The Liturgy of Holy Communion

And now, O Father, mindful of the love That bought us, once for all, on Calvary’s tree, And having with us him that pleads above, We here present, we here spread forth to thee, That only off’ring perfect in thine eyes, The one true, pure, immortal sacrifice.
(The Hymnal 1940 #189)

Good liturgical action is characterized by a sense of restraint, style; it exists to express the common needs of the family. The intensity possible in expressing individual worship is out of place in corporate worship. Each of the individuals involved in the Mass must sacrifice something of his own will, feeling, and preference; each must submit to the corporate movement of priest, attendants, and people. Liturgical worship, in its carefully crafted words (crafted over centuries,) its action, and its music shares much with a work of art.

This is an excerpt from, "The Liturgy of Holy Communion from The Book of Common Prayer, With Commentary," by Father Yates C. Greer. Significant labor went into preparing this work which offers invaluable instruction on each segment of the Holy Eucharist. Oftentimes people ask, "What is the reason behind what you do?". This clear, concise and easy-to-understand commentary on the basics of each segment of the Holy Eucharist will give you those answers.

The entire book is available for sale at the Church Bookstore for $10.00. Please contact the church office at

Christian Behavior Begins with Prayer

The beginning of discipleship is prayer. By nature we are sinners. As we said in session two, being a sinner means that the best of human effort falls short of divine perfection. It is only by grace that we are able to rise above the limitations of our fallen nature and do the will of God. The grace of God comes to us through the sacraments and prayer.



Anglican Worship

Father Vernon Staley, an Anglican priest, wrote, “What we do and are greatly depends on what we believe.” How the Anglican Church worships is of primary importance because worship is the best way it expresses its beliefs. Carried further, “We become like that which we worship.”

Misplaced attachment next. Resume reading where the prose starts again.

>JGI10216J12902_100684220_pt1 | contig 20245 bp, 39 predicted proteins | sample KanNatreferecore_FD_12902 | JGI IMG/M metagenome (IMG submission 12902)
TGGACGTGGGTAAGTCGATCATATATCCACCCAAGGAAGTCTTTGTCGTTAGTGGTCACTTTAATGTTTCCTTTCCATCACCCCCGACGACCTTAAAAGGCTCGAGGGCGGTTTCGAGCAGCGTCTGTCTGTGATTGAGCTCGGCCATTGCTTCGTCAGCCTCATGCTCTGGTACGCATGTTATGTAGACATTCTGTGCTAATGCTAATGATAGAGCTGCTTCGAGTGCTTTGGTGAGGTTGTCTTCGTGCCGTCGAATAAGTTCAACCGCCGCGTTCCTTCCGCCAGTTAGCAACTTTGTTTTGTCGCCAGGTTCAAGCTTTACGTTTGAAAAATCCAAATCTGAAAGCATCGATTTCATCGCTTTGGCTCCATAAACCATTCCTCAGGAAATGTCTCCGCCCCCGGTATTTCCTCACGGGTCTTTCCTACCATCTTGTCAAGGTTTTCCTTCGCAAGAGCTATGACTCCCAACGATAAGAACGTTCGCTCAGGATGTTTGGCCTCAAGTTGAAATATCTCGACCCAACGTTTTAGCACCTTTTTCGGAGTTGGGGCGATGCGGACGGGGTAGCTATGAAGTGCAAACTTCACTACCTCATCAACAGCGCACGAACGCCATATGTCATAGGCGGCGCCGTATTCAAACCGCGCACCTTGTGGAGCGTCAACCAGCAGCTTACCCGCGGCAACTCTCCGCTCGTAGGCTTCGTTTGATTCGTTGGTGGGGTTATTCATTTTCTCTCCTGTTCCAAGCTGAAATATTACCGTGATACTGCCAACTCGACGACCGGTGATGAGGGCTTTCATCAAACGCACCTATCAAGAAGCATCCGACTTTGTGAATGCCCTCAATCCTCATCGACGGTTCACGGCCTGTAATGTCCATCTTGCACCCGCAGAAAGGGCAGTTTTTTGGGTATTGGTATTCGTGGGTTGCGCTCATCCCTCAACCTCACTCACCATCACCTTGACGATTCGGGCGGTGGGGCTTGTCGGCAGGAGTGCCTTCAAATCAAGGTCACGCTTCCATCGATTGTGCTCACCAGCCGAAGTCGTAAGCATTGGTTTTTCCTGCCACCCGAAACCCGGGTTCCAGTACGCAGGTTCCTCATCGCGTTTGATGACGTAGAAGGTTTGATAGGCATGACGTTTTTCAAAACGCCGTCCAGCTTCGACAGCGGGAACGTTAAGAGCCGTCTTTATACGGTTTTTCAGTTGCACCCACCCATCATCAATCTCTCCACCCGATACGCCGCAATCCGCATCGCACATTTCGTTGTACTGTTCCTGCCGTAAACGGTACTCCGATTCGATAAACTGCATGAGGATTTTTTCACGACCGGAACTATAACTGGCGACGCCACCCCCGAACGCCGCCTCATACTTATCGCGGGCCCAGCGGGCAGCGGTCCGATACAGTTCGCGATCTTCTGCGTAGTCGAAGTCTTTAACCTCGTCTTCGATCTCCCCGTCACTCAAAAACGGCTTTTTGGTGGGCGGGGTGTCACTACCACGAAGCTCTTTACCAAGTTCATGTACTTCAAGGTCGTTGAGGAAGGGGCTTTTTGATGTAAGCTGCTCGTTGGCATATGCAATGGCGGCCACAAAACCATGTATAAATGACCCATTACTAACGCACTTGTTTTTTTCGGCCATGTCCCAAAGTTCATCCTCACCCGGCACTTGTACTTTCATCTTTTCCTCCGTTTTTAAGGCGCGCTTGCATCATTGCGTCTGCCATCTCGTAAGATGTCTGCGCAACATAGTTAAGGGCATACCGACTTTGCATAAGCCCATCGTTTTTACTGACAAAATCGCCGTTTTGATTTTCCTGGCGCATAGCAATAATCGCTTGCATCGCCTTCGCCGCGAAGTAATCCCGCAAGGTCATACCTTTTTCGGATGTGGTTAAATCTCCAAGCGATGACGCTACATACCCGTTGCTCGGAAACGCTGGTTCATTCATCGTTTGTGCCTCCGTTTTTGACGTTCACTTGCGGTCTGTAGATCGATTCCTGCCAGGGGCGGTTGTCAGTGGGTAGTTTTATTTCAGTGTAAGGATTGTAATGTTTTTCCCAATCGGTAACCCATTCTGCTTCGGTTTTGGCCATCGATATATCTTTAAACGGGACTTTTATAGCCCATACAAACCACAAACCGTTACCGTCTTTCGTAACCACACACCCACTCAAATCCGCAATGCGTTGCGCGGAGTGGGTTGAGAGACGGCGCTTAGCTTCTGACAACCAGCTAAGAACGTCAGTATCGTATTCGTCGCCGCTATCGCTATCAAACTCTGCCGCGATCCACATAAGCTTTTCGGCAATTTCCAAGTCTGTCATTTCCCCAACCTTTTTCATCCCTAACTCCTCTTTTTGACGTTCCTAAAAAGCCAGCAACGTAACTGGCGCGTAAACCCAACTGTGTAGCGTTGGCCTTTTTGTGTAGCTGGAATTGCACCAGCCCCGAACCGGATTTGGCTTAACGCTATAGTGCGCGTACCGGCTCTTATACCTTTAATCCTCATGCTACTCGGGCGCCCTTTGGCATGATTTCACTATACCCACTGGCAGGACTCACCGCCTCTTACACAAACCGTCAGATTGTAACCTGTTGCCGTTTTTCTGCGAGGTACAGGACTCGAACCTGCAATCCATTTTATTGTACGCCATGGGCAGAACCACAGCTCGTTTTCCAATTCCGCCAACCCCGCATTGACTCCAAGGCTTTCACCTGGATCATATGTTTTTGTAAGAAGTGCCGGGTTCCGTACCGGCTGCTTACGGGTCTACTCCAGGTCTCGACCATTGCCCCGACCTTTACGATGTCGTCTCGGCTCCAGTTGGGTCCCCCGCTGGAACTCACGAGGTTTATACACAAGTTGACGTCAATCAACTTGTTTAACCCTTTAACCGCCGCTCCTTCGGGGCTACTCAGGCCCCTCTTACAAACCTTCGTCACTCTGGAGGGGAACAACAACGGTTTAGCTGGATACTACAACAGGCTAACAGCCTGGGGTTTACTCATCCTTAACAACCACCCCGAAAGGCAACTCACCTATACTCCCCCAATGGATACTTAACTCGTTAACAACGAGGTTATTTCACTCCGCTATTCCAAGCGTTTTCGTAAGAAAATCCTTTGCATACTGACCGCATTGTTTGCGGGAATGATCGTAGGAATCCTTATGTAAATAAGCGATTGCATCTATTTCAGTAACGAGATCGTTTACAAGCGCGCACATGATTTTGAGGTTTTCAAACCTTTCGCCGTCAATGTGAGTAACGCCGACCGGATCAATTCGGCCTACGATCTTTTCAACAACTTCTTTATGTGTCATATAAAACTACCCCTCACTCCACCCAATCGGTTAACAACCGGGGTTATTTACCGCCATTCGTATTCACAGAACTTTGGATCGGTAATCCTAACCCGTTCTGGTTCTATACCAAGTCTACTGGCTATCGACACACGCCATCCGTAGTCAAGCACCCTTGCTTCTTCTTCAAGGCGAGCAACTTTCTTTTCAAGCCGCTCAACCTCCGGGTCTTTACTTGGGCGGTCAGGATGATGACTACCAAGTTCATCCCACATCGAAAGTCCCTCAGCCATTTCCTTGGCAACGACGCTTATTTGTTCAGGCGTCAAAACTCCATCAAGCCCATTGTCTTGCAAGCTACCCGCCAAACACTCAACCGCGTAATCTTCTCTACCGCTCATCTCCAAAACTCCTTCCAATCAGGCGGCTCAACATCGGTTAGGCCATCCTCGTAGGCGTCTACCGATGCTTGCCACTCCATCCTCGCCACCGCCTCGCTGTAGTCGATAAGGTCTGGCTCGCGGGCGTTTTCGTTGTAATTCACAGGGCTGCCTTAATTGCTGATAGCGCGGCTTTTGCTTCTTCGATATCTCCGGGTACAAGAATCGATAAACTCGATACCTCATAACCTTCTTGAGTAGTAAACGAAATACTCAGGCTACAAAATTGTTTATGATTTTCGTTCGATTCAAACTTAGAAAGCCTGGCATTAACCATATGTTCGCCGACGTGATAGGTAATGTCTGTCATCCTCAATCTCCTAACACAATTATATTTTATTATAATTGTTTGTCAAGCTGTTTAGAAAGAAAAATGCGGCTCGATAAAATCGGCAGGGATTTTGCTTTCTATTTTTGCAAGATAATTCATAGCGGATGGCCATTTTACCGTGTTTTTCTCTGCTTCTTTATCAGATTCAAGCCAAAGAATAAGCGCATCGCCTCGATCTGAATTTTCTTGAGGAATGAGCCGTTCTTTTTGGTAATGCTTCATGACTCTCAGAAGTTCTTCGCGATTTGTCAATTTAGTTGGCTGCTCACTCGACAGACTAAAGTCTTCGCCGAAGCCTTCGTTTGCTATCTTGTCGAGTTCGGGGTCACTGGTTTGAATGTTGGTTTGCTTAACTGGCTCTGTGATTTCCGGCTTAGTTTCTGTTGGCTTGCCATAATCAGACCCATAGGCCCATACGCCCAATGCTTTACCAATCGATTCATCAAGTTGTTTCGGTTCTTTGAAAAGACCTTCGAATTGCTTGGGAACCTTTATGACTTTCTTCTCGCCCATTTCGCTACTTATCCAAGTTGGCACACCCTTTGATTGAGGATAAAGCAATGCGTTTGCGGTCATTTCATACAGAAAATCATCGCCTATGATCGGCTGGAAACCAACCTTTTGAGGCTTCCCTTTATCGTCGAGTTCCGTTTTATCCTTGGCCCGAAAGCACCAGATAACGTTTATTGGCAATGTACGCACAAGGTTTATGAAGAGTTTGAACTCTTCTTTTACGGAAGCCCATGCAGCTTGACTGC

The Church, particularly through her worship, has for two thousand years safe-guarded the mysterium tremendum – the tremendous mystery or awesome strangeness of God. With rich ceremony and symbolism, the mysterious rites and profound ritual, the Church has had a worship commensurate not only with the dignity of God but commensurate with His awe-inspiring mystery as well. At every Eucharist the Church gathers to do something unnatural and uncommon; we as human beings act differently and say things differently and do things differently. All of this goes to remind us that we are approaching a Being Who is different from us – God is not common or “natural” – He is God and we are His humble creatures. The worship of the Anglican Church goes to remind us of this important fact and keeps us always in a posture of awe and wonder, of holy fear and reverence.

As things are going, however, there is an emerging trend within Christian churches to try to make God completely “graspable” – to reduce Him to something common and ordinary. For example, in many churches today all you will hear preached about is “gentle Jesus… our common brother”; you rarely will hear anything of the awesome Trinity. As a consequence, many Christians are becoming less Trinitarian, and more Unitarian.

A lot of churches have also greatly watered-down their services due to this incomplete theology about God – you go to many masses or services of today and you feel you’re at a sporting event with cheers and hoorahs rather than a mystical approach by finite Man into the things eternal and super-natural.

One theologian speculates that the reason the contemporary churches are doing this is because they are trying to reject anything greater than themselves. Man feels uncomfortable with mysterious things and so instead of showing proper reverence and awe, he is always tempted to eliminate the mystery altogether; but if we abandon the dreadful mystery of God, then we are abandoning God Himself.

The seasons of the Church Year give us the means to daily rededicate ourselves to worshiping the God of Scripture, the Triune God, the majestic creator, redeemer and Sanctifier of the world.

Book of Common Prayer vs. Prayer Book

“Having a form of godliness, but denying the power thereof: from such turn away.” (2nd Timothy, 3:5)